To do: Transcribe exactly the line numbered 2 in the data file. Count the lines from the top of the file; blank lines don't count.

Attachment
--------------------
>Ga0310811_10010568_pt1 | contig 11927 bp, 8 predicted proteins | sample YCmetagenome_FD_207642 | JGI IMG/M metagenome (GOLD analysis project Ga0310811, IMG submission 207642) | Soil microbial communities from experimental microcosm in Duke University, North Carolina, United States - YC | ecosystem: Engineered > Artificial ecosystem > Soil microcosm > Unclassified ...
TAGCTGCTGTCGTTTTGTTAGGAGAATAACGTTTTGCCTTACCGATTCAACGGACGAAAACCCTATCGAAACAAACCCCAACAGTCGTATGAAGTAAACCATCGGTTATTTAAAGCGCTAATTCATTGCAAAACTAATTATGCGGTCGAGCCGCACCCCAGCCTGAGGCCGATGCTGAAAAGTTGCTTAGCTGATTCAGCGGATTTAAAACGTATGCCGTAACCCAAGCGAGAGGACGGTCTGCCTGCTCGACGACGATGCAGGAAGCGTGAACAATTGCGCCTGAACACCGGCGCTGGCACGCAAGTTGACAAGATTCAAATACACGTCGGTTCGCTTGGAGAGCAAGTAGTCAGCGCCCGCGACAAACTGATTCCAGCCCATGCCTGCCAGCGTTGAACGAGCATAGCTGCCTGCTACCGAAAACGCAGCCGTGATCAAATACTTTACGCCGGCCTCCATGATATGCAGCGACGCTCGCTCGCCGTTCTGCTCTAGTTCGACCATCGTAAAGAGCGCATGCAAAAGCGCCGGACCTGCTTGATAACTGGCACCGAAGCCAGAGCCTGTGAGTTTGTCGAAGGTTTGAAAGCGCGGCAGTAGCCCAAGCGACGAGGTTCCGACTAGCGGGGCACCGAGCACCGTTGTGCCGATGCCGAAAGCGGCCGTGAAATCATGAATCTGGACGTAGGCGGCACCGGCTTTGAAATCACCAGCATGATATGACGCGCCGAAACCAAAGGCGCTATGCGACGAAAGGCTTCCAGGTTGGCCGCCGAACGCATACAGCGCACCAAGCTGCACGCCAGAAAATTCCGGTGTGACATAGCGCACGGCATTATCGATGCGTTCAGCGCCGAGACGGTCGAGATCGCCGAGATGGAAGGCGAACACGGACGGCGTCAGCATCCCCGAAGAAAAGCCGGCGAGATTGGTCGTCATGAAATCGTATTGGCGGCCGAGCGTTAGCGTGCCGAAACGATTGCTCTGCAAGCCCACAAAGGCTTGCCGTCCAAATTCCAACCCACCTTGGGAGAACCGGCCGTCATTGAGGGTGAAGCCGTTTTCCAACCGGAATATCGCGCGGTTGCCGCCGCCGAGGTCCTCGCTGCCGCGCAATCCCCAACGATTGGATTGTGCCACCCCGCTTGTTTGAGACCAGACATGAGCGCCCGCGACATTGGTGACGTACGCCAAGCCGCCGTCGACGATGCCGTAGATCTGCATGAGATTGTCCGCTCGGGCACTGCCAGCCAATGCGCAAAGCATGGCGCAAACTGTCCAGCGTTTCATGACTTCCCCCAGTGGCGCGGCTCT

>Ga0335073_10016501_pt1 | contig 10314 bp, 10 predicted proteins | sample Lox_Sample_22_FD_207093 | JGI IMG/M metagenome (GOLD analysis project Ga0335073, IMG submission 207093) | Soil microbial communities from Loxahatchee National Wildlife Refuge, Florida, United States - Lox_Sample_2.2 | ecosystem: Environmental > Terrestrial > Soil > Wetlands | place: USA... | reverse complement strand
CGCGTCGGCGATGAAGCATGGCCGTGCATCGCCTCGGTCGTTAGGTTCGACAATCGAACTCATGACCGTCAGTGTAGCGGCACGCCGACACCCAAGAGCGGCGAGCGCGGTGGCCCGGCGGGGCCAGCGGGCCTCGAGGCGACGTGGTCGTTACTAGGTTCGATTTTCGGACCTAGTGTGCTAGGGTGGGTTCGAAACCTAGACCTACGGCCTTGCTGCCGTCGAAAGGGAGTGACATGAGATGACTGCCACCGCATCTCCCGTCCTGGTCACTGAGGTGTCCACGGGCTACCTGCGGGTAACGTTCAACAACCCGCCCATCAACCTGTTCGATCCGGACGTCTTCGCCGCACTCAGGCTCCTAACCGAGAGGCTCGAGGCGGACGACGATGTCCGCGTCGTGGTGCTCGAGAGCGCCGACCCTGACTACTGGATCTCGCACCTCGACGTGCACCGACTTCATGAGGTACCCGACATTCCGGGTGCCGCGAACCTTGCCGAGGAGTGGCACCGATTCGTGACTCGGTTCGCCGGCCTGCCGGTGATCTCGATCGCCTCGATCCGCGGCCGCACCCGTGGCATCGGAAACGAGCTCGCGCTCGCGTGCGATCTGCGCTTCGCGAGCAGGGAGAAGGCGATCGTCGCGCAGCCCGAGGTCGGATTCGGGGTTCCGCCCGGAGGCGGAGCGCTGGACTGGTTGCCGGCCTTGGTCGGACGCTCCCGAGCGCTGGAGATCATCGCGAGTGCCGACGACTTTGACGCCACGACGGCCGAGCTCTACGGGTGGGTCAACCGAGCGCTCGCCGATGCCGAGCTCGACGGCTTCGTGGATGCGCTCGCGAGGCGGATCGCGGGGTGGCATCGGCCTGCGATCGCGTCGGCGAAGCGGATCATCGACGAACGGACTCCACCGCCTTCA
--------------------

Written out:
TAGCTGCTGTCGTTTTGTTAGGAGAATAACGTTTTGCCTTACCGATTCAACGGACGAAAACCCTATCGAAACAAACCCCAACAGTCGTATGAAGTAAACCATCGGTTATTTAAAGCGCTAATTCATTGCAAAACTAATTATGCGGTCGAGCCGCACCCCAGCCTGAGGCCGATGCTGAAAAGTTGCTTAGCTGATTCAGCGGATTTAAAACGTATGCCGTAACCCAAGCGAGAGGACGGTCTGCCTGCTCGACGACGATGCAGGAAGCGTGAACAATTGCGCCTGAACACCGGCGCTGGCACGCAAGTTGACAAGATTCAAATACACGTCGGTTCGCTTGGAGAGCAAGTAGTCAGCGCCCGCGACAAACTGATTCCAGCCCATGCCTGCCAGCGTTGAACGAGCATAGCTGCCTGCTACCGAAAACGCAGCCGTGATCAAATACTTTACGCCGGCCTCCATGATATGCAGCGACGCTCGCTCGCCGTTCTGCTCTAGTTCGACCATCGTAAAGAGCGCATGCAAAAGCGCCGGACCTGCTTGATAACTGGCACCGAAGCCAGAGCCTGTGAGTTTGTCGAAGGTTTGAAAGCGCGGCAGTAGCCCAAGCGACGAGGTTCCGACTAGCGGGGCACCGAGCACCGTTGTGCCGATGCCGAAAGCGGCCGTGAAATCATGAATCTGGACGTAGGCGGCACCGGCTTTGAAATCACCAGCATGATATGACGCGCCGAAACCAAAGGCGCTATGCGACGAAAGGCTTCCAGGTTGGCCGCCGAACGCATACAGCGCACCAAGCTGCACGCCAGAAAATTCCGGTGTGACATAGCGCACGGCATTATCGATGCGTTCAGCGCCGAGACGGTCGAGATCGCCGAGATGGAAGGCGAACACGGACGGCGTCAGCATCCCCGAAGAAAAGCCGGCGAGATTGGTCGTCATGAAATCGTATTGGCGGCCGAGCGTTAGCGTGCCGAAACGATTGCTCTGCAAGCCCACAAAGGCTTGCCGTCCAAATTCCAACCCACCTTGGGAGAACCGGCCGTCATTGAGGGTGAAGCCGTTTTCCAACCGGAATATCGCGCGGTTGCCGCCGCCGAGGTCCTCGCTGCCGCGCAATCCCCAACGATTGGATTGTGCCACCCCGCTTGTTTGAGACCAGACATGAGCGCCCGCGACATTGGTGACGTACGCCAAGCCGCCGTCGACGATGCCGTAGATCTGCATGAGATTGTCCGCTCGGGCACTGCCAGCCAATGCGCAAAGCATGGCGCAAACTGTCCAGCGTTTCATGACTTCCCCCAGTGGCGCGGCTCT